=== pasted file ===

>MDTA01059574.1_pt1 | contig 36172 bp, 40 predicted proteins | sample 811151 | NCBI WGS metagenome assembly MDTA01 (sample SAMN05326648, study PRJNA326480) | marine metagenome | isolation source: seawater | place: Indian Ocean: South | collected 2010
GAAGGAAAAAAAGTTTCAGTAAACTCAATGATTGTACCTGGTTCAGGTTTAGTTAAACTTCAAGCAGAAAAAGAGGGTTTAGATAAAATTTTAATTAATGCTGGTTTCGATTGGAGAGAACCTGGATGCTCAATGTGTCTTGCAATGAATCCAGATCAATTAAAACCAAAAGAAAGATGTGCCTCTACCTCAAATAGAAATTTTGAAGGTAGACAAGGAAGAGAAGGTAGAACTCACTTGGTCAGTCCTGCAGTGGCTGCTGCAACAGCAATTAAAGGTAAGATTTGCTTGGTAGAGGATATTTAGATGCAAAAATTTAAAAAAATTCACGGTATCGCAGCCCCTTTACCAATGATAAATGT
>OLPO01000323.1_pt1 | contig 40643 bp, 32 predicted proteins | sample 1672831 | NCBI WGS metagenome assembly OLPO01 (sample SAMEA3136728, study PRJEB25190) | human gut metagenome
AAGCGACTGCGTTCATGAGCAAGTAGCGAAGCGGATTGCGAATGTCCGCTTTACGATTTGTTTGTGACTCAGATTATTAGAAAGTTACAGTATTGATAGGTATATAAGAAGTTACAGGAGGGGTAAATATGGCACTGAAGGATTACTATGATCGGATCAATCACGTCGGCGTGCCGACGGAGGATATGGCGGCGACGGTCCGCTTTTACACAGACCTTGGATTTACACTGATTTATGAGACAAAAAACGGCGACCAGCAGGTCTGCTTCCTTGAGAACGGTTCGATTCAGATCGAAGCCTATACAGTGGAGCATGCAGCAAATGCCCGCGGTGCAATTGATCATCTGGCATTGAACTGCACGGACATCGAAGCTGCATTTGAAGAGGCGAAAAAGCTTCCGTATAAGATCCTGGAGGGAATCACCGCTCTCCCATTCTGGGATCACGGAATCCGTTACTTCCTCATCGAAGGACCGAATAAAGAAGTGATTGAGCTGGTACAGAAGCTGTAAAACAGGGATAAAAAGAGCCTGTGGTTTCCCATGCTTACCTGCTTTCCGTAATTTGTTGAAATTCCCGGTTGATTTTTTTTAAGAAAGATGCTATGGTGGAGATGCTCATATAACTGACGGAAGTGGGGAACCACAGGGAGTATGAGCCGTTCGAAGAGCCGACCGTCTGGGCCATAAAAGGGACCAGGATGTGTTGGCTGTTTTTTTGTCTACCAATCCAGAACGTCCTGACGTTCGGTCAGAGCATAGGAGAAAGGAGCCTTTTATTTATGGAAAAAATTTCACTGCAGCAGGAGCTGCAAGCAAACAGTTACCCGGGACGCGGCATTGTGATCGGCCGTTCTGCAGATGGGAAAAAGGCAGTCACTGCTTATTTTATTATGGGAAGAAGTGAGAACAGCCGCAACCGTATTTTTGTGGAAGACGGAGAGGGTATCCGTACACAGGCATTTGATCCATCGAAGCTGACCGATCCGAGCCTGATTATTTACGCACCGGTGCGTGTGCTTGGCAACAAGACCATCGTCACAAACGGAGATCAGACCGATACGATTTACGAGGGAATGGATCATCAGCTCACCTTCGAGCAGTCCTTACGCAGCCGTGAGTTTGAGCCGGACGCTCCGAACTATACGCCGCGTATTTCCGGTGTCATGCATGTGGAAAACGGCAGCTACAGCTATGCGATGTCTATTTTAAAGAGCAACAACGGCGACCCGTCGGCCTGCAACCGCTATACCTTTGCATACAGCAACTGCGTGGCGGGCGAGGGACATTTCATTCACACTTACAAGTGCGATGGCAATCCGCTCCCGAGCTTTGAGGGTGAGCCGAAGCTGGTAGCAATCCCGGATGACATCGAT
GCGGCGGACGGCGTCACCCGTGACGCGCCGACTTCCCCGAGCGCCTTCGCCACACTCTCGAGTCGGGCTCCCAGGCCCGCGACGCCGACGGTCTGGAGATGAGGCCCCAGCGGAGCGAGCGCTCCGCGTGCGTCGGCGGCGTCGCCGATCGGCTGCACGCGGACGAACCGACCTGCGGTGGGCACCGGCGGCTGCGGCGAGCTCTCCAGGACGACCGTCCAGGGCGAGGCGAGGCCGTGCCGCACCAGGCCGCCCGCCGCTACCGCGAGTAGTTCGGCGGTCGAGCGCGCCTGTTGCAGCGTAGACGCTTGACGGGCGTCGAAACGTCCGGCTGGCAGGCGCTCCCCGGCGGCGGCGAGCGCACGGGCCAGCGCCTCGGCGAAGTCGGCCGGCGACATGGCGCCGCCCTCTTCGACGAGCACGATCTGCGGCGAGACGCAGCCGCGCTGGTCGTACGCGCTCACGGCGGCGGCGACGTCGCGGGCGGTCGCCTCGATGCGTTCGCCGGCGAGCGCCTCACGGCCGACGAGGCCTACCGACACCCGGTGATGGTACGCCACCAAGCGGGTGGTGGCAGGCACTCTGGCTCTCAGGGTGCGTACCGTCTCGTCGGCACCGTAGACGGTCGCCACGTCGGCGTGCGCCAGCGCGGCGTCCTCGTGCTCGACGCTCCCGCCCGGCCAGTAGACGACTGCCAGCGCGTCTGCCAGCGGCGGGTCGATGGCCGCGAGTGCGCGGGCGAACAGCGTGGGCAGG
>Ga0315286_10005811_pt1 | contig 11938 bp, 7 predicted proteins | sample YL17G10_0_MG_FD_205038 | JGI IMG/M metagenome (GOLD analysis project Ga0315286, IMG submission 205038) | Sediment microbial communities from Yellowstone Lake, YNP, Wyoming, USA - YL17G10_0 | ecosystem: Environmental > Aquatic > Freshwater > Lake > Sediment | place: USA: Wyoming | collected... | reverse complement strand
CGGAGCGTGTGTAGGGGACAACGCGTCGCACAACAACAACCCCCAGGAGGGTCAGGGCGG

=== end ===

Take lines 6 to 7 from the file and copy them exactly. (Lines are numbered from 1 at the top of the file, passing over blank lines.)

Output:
>Ga0315286_10005811_pt1 | contig 11938 bp, 7 predicted proteins | sample YL17G10_0_MG_FD_205038 | JGI IMG/M metagenome (GOLD analysis project Ga0315286, IMG submission 205038) | Sediment microbial communities from Yellowstone Lake, YNP, Wyoming, USA - YL17G10_0 | ecosystem: Environmental > Aquatic > Freshwater > Lake > Sediment | place: USA: Wyoming | collected... | reverse complement strand
CGGAGCGTGTGTAGGGGACAACGCGTCGCACAACAACAACCCCCAGGAGGGTCAGGGCGG